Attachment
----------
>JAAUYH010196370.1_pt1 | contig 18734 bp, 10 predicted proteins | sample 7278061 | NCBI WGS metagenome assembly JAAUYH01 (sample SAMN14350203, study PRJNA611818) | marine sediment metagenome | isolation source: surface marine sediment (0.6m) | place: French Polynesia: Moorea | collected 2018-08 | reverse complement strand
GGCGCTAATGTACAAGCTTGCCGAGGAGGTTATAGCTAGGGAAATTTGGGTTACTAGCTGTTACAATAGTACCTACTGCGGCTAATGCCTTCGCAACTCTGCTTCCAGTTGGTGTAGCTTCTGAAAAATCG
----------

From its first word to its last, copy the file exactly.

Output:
>JAAUYH010196370.1_pt1 | contig 18734 bp, 10 predicted proteins | sample 7278061 | NCBI WGS metagenome assembly JAAUYH01 (sample SAMN14350203, study PRJNA611818) | marine sediment metagenome | isolation source: surface marine sediment (0.6m) | place: French Polynesia: Moorea | collected 2018-08 | reverse complement strand
GGCGCTAATGTACAAGCTTGCCGAGGAGGTTATAGCTAGGGAAATTTGGGTTACTAGCTGTTACAATAGTACCTACTGCGGCTAATGCCTTCGCAACTCTGCTTCCAGTTGGTGTAGCTTCTGAAAAATCG